Thursday, February 05, 2015

Maps give some odd comparisons

Source: The Economist
I  quote from the article in The Economist from which I drew this map:
The map, based on pay data from more than 18,000 internists, shows striking geographical disparities. Rural medics make more, because few doctors want to live in the boondocks. Pay is lower in fashionable neighbourhoods: a doctor of general medicine in New York typically earns 64% less than his peer in Alabama. The lowest pay is in Massachusetts, which has four medical schools and a surplus of stethoscope-slingers.
 Where Working Women Are Most Common
Source: The New York Times

I quote from the article in The New York Times from which I drew this map (the source is an interactive graphic):
The towns and counties where the lowest share of men between the ages of 25 and 54 are employed tend to be some of the tougher places in the United States to live, including Appalachia, Northern Michigan, the Deep South and the interior Southwest. 
The places with low levels of female employment have a lot of overlap with these high-poverty places, as an Upshot analysis of census data shows. That’s hardly surprising: Lack of employment has a strong and obvious correlation with poverty. Yet the geographic patterns of female work also have more nuances than the male patterns.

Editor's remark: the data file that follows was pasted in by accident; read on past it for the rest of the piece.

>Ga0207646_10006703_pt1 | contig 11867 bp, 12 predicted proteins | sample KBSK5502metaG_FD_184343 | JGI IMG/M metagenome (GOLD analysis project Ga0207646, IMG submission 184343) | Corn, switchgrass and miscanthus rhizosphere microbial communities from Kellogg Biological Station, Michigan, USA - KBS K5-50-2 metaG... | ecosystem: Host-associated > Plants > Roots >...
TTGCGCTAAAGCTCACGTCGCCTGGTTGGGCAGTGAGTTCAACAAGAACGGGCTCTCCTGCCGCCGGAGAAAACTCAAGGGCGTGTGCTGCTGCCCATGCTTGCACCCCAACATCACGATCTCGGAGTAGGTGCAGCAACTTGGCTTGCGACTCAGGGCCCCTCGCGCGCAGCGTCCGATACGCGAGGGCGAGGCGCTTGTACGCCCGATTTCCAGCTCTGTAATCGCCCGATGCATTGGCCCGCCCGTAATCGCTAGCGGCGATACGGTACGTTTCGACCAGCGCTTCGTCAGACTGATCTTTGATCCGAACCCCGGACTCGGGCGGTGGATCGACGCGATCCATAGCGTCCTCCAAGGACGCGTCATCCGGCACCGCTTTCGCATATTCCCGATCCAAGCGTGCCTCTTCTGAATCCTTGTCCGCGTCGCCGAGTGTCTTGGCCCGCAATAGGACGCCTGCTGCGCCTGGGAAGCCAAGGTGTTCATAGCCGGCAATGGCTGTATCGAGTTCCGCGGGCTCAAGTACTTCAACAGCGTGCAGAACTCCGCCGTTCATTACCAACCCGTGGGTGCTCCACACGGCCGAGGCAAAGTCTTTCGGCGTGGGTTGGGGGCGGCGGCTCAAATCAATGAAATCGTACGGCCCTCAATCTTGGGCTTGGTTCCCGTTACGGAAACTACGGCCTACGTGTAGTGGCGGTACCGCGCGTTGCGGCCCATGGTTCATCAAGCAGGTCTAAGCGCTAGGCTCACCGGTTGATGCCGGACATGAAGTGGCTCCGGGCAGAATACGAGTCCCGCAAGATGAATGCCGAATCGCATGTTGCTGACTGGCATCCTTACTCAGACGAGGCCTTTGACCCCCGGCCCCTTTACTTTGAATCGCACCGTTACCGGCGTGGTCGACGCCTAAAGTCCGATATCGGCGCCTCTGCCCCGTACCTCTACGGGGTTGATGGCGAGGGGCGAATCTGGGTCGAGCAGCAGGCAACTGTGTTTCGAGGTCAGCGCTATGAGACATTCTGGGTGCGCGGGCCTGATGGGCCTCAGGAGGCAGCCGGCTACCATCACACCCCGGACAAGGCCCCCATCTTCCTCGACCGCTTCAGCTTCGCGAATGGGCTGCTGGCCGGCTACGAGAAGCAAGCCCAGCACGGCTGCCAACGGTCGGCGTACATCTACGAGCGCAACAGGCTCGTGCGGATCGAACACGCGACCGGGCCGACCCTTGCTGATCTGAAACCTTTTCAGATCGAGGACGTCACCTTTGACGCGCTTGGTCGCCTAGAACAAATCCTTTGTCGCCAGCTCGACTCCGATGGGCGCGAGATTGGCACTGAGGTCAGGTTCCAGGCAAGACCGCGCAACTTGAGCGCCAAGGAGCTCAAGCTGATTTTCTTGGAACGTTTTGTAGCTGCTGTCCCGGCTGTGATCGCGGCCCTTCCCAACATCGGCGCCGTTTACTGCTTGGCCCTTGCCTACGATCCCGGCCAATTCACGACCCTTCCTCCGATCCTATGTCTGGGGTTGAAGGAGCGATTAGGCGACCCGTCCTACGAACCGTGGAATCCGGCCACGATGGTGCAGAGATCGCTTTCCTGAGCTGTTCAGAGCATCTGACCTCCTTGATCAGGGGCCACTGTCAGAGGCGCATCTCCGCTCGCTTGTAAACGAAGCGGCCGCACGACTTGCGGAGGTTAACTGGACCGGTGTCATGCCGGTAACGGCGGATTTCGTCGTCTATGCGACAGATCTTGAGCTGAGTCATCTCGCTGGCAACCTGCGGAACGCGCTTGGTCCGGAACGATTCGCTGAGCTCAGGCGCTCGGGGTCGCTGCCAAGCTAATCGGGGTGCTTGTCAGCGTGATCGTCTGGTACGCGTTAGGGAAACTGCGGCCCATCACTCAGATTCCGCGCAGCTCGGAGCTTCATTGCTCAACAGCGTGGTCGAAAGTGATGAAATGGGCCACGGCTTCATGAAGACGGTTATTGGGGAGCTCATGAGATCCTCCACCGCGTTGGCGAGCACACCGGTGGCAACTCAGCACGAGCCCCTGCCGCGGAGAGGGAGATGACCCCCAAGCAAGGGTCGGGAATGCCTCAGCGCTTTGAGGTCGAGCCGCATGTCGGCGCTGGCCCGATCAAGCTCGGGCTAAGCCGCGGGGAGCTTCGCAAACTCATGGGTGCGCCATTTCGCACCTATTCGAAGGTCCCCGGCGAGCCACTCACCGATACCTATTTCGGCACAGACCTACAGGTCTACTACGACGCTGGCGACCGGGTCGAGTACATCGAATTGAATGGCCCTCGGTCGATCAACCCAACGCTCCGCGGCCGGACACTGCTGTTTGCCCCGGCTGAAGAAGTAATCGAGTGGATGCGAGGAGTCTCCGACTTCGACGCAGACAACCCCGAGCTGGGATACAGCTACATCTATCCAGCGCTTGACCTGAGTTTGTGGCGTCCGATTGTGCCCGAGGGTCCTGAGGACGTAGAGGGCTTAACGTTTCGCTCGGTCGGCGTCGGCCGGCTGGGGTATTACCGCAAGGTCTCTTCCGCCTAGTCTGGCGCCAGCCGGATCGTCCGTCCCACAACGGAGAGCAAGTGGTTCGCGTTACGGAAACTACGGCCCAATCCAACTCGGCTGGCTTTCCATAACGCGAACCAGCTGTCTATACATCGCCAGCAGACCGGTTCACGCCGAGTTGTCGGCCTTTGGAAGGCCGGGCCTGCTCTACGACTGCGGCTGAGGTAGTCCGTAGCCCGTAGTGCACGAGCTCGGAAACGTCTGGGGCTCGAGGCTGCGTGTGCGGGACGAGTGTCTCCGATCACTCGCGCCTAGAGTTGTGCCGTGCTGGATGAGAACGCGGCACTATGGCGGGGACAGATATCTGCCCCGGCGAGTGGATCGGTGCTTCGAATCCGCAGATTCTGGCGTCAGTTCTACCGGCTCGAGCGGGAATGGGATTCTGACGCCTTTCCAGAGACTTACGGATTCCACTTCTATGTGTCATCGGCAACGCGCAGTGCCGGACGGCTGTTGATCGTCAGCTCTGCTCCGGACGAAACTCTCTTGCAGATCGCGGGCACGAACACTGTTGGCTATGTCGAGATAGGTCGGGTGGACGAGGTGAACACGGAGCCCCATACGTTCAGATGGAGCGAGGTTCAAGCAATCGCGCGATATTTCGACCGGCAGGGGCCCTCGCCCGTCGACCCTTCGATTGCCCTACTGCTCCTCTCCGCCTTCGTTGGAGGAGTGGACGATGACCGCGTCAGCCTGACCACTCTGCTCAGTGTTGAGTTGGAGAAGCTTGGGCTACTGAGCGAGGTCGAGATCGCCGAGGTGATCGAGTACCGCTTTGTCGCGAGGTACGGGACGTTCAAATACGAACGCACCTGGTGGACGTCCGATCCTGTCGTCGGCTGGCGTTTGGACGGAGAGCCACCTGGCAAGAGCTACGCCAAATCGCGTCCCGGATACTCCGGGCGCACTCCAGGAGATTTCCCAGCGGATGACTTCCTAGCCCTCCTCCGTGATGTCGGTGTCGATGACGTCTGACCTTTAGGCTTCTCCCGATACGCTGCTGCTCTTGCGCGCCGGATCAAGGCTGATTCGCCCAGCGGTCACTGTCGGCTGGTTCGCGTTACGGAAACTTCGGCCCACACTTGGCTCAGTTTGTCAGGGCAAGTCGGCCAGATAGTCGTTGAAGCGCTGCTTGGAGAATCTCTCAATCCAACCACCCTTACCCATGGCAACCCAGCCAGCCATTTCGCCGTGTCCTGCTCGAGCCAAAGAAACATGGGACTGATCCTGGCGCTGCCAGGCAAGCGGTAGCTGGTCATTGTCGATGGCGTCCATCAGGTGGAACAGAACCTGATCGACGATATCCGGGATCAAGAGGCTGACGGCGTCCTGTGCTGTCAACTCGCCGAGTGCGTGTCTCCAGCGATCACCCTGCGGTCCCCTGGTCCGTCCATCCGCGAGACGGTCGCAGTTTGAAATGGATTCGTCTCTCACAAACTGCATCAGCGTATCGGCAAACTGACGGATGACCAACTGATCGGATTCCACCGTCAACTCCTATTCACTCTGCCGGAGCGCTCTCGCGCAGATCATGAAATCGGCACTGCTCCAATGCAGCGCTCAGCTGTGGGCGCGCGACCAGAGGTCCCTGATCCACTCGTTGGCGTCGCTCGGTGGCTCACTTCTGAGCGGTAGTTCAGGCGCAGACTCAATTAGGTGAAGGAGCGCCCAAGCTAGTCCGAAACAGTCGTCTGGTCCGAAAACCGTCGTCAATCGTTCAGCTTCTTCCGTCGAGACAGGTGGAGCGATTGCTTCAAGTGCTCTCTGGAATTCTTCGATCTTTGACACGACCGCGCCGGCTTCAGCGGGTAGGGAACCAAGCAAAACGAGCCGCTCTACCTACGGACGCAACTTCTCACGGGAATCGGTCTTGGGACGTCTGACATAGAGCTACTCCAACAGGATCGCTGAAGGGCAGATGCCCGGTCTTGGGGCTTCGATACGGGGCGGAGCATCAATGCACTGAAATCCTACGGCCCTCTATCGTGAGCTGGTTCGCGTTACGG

Female employment rates are relatively low in some fairly affluent areas, including Utah and other heavily Mormon areas — as well as on the Upper East Side of Manhattan. The East 80s and the suburbs of Salt Lake City may be very different places, but both have local cultures with a bent toward stay-at-home parenting, which still is far more likely to be done by mothers. In this way, they are extreme examples of a national trend: a modestly increased interest in full-time parenting in recent years.
I was struck by the deep South, where jobs are scarce, but doctors make relatively high rates of pay. Doesn't seem fair does it?  

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